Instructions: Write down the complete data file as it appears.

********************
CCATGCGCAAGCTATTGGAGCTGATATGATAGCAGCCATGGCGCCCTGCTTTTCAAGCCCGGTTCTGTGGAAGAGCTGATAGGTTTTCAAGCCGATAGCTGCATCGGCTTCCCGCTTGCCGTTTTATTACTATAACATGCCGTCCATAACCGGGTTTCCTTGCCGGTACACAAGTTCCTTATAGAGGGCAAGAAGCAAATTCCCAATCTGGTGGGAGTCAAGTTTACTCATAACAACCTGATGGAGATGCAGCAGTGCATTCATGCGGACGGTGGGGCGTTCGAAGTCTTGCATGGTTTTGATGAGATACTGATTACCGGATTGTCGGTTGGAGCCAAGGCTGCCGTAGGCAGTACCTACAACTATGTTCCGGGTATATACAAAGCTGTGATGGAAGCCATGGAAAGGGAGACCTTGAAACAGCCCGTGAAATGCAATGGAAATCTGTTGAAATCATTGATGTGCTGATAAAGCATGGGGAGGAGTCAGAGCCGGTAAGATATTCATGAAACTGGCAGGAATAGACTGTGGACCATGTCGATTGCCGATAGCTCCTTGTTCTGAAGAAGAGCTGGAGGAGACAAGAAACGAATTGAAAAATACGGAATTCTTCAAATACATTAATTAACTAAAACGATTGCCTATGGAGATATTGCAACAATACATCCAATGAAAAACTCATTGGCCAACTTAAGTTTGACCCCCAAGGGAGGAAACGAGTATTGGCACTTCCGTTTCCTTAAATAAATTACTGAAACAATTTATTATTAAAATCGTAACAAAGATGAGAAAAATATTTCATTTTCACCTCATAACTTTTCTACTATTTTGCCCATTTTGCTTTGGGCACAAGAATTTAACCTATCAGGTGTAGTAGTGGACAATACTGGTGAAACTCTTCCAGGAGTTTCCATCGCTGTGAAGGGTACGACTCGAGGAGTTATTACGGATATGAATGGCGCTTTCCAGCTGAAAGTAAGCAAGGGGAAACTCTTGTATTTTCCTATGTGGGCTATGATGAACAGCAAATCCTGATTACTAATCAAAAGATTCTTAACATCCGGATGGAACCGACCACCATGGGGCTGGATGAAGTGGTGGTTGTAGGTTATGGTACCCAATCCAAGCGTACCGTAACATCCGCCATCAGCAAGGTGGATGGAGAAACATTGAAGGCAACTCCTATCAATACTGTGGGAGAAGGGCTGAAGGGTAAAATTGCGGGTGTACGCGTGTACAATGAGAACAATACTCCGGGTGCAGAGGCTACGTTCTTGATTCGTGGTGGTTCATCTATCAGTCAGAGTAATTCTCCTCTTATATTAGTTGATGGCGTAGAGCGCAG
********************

CCATGCGCAAGCTATTGGAGCTGATATGATAGCAGCCATGGCGCCCTGCTTTTCAAGCCCGGTTCTGTGGAAGAGCTGATAGGTTTTCAAGCCGATAGCTGCATCGGCTTCCCGCTTGCCGTTTTATTACTATAACATGCCGTCCATAACCGGGTTTCCTTGCCGGTACACAAGTTCCTTATAGAGGGCAAGAAGCAAATTCCCAATCTGGTGGGAGTCAAGTTTACTCATAACAACCTGATGGAGATGCAGCAGTGCATTCATGCGGACGGTGGGGCGTTCGAAGTCTTGCATGGTTTTGATGAGATACTGATTACCGGATTGTCGGTTGGAGCCAAGGCTGCCGTAGGCAGTACCTACAACTATGTTCCGGGTATATACAAAGCTGTGATGGAAGCCATGGAAAGGGAGACCTTGAAACAGCCCGTGAAATGCAATGGAAATCTGTTGAAATCATTGATGTGCTGATAAAGCATGGGGAGGAGTCAGAGCCGGTAAGATATTCATGAAACTGGCAGGAATAGACTGTGGACCATGTCGATTGCCGATAGCTCCTTGTTCTGAAGAAGAGCTGGAGGAGACAAGAAACGAATTGAAAAATACGGAATTCTTCAAATACATTAATTAACTAAAACGATTGCCTATGGAGATATTGCAACAATACATCCAATGAAAAACTCATTGGCCAACTTAAGTTTGACCCCCAAGGGAGGAAACGAGTATTGGCACTTCCGTTTCCTTAAATAAATTACTGAAACAATTTATTATTAAAATCGTAACAAAGATGAGAAAAATATTTCATTTTCACCTCATAACTTTTCTACTATTTTGCCCATTTTGCTTTGGGCACAAGAATTTAACCTATCAGGTGTAGTAGTGGACAATACTGGTGAAACTCTTCCAGGAGTTTCCATCGCTGTGAAGGGTACGACTCGAGGAGTTATTACGGATATGAATGGCGCTTTCCAGCTGAAAGTAAGCAAGGGGAAACTCTTGTATTTTCCTATGTGGGCTATGATGAACAGCAAATCCTGATTACTAATCAAAAGATTCTTAACATCCGGATGGAACCGACCACCATGGGGCTGGATGAAGTGGTGGTTGTAGGTTATGGTACCCAATCCAAGCGTACCGTAACATCCGCCATCAGCAAGGTGGATGGAGAAACATTGAAGGCAACTCCTATCAATACTGTGGGAGAAGGGCTGAAGGGTAAAATTGCGGGTGTACGCGTGTACAATGAGAACAATACTCCGGGTGCAGAGGCTACGTTCTTGATTCGTGGTGGTTCATCTATCAGTCAGAGTAATTCTCCTCTTATATTAGTTGATGGCGTAGAGCGCAG